Professionals will tell you: ballet belongs to the stage with an audience, ballet conveys emotions to the public. It is an art devoted to the beauty of movement, and the appreciation of a dancer’s qualities can be very subjective. As such, ballet is not really compatible with the spirit of a competition with a jury counting point(e)s associated with technique, artistry, musicality, etc. Ballet is an art, so why do dancers participate in ballet competitions?

1. Participate in a ballet competition for the stage time experience

Perfect your professional look

For some of us, stage time is limited to a single annual recital where you may, or may not, have a solo part. You spend weeks preparing for a few minutes on stage and the next thing you know is that it is over and done with. Stage time is key to growing as a dancer. On stage, you have only one chance to complete your variation: you cannot redo this diagonal if you did not do well enough. It might be daunting at first, but with time and practice you will get used to the short-lived experience of the stage life.

A competition is a great opportunity to practice your professional look. For some of us, looking professional and having presence on stage is pretty natural, but for most of us, it requires a little bit of practice to be comfortable and look natural. We have covered a few key elements that are sometimes missing in our article 5 tips to prepare for a ballet competition. Two recommendations: (1) Practice ahead of time to be at your best, and (2) get access to video recording of your stage performance to assess how you did.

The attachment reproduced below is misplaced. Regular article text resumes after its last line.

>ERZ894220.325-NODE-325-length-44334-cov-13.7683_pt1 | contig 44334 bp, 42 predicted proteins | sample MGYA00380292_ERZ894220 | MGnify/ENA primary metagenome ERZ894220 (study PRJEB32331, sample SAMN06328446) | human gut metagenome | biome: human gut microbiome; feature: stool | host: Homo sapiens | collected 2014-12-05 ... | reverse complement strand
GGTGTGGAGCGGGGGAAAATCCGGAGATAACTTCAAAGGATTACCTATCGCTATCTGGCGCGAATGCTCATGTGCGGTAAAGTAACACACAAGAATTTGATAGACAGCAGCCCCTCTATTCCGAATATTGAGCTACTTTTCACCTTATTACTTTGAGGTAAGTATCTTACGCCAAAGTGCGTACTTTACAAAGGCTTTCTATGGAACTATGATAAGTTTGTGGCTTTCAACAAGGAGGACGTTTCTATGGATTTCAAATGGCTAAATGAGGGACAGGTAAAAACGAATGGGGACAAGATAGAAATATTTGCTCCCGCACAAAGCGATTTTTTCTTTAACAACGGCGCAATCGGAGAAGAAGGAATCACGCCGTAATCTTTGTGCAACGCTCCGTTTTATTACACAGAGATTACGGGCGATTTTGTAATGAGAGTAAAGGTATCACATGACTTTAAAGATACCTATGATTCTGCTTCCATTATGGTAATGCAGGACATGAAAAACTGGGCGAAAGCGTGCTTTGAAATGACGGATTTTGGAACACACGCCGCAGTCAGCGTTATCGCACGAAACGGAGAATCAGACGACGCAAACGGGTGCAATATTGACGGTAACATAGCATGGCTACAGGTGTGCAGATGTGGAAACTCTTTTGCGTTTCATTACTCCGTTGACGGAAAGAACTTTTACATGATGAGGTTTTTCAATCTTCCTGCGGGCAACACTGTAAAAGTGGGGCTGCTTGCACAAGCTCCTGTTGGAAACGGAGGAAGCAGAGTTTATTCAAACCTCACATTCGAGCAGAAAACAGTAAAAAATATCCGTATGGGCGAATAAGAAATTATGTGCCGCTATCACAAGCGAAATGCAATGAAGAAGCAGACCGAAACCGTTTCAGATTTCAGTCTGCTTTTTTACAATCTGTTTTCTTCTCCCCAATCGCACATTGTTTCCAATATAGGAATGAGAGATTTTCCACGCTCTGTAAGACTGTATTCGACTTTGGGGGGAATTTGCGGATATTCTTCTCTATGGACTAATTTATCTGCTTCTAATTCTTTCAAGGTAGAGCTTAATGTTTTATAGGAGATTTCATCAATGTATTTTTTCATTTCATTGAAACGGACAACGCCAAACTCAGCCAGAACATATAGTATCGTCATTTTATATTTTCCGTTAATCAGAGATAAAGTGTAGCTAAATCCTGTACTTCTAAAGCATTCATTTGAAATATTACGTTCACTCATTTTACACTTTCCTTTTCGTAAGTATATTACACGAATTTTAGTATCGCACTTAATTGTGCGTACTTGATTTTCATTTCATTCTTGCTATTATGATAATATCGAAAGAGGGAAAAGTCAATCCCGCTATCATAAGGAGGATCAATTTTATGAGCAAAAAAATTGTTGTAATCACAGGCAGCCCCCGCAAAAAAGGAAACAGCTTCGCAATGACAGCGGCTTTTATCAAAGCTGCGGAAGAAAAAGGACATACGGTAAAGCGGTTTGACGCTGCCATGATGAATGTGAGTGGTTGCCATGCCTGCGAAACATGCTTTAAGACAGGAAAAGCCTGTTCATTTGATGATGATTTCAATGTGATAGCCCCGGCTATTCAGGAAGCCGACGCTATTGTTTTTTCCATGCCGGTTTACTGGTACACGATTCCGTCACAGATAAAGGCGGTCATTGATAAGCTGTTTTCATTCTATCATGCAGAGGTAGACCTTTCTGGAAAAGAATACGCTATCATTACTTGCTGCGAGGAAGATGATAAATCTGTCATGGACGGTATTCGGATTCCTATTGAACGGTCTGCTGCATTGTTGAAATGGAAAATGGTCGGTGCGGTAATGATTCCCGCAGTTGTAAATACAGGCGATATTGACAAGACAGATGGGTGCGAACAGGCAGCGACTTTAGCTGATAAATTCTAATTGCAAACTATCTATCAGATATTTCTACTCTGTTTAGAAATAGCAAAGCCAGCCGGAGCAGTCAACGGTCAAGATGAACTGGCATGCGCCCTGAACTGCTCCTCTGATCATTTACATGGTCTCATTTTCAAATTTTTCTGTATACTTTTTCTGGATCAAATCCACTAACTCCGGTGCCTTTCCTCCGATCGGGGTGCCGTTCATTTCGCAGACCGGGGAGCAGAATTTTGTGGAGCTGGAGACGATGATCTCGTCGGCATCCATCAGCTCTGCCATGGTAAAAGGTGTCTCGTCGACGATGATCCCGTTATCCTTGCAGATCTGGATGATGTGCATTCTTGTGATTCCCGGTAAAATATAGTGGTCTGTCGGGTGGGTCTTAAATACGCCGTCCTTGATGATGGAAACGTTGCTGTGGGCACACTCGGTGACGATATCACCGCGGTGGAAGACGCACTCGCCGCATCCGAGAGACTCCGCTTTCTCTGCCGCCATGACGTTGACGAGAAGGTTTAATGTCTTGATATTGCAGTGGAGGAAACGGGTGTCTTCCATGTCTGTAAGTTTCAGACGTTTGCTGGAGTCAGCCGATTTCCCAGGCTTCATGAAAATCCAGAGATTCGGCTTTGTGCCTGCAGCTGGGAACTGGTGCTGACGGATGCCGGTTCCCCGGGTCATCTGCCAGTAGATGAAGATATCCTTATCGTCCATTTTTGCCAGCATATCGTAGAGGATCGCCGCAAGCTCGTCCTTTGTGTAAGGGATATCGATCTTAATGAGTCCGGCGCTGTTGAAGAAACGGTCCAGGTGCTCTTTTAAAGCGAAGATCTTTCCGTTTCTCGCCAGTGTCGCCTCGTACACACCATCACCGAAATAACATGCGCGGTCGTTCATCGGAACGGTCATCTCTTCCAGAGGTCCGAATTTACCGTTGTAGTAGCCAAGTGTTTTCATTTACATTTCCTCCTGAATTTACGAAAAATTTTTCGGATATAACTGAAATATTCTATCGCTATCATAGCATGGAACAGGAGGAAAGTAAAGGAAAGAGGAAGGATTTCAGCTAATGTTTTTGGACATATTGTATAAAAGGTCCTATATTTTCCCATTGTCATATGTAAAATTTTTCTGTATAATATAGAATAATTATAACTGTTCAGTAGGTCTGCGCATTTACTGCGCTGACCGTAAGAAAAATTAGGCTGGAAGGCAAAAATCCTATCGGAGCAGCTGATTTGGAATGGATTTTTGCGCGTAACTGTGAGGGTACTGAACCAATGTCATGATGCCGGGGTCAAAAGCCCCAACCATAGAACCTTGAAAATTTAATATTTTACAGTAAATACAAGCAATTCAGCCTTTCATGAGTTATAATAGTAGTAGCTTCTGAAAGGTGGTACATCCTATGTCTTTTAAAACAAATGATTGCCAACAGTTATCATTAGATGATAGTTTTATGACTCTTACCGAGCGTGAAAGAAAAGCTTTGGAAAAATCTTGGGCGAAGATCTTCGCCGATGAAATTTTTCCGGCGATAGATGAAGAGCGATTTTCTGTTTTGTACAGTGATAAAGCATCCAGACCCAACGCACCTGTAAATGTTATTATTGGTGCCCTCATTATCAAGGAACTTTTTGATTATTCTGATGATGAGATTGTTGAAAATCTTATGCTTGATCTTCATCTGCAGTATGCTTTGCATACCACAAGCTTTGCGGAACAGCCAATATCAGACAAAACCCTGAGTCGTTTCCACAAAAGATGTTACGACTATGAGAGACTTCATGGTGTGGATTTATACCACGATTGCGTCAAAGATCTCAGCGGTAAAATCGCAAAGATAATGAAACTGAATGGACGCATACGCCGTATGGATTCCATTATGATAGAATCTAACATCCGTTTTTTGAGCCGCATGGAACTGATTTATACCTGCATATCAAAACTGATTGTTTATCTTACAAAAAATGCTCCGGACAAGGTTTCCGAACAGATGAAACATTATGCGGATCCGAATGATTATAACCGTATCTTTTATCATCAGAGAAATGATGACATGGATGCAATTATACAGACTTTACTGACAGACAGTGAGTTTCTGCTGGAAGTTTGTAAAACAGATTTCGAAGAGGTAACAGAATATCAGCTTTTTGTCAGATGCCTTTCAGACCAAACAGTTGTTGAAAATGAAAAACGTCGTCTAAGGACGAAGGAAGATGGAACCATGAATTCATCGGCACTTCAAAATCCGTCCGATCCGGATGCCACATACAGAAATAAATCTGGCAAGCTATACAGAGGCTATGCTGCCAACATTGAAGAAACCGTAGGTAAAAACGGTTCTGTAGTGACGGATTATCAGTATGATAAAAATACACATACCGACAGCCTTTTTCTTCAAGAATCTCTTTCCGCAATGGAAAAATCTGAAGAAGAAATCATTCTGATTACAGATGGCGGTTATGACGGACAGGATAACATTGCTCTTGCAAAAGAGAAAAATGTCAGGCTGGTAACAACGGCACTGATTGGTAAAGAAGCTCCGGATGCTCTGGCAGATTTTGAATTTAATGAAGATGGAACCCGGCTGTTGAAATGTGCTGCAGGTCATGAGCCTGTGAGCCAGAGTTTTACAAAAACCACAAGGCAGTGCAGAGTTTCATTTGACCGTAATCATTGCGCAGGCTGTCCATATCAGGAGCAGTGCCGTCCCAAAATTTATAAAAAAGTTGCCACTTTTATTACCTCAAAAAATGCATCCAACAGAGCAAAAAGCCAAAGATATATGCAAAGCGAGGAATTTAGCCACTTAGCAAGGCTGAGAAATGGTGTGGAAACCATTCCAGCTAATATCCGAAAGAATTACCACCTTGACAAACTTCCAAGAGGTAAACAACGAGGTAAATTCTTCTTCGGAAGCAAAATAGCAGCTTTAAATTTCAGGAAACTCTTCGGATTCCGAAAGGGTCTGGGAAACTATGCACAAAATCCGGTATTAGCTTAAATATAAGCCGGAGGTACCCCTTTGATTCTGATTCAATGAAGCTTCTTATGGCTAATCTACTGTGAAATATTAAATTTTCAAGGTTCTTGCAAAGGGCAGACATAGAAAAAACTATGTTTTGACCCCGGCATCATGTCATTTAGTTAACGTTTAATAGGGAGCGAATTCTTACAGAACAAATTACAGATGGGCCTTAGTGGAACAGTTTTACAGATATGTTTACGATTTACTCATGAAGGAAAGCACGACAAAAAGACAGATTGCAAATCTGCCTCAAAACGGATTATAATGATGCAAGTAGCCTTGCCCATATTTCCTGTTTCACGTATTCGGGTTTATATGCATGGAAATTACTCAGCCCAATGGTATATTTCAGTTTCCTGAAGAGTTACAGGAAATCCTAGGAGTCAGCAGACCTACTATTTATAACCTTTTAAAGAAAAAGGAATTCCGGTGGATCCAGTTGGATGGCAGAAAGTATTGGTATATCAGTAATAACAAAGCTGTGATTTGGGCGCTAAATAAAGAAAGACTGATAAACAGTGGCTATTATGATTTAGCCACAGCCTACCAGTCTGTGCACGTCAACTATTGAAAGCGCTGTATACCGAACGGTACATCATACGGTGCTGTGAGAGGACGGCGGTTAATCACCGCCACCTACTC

Confirm that dancing is what you want to do for a living

As an aspiring dancer, you love dancing and you take classes every day in order to get a contract in a company in a recent future. But dancing in class is nothing compared to dancing on stage. It is only on stage (or similar settings) that you can grasp the life of a professional dancer. You must be able to control your nerves and stress level. On stage, you must fill this huge space with all your soul, presence and charisma. You give life to your variation, you build a connection with your audience. In a company, this will be your daily life; so you might want to take the opportunity of a competition to assess if being on stage is really something you enjoy.

That said, if you dislike the experience, do not give up at the first, or second trial. Discuss with your ballet teacher before, during and after the competition to be prepared and understand what you are going through. Seek advice from a coach if you have access to one. Give it a trial with your full heart and energy and see what comes out of it. There is nothing wrong with discovering that dancing professionally is actually not your thing. Maybe it was and it is not anymore, maybe it has never been. In any case, it is OK. Each experience is different, each competition is different, and again, a competition is not the same as a full length ballet.

2. Stretch your limits and discover your full potential

Don’t go to win: go to get out of your comfort zone

Learning a variation from the repertoire will inevitably make you work outside of your comfort zone. Whatever variation you can think of, it will always have elements that you do not master very well: turns, jumps, swift change of weight placement, you name it. When you work on your own time, you might focus on the parts that you master very well and set aside the rest. We all know the “I’m not a turner”, “it’s my bad side”, “that’s not really my style”. You can follow variation coaching prepared by Principal dancers who were famous for those role in our Video Training offer.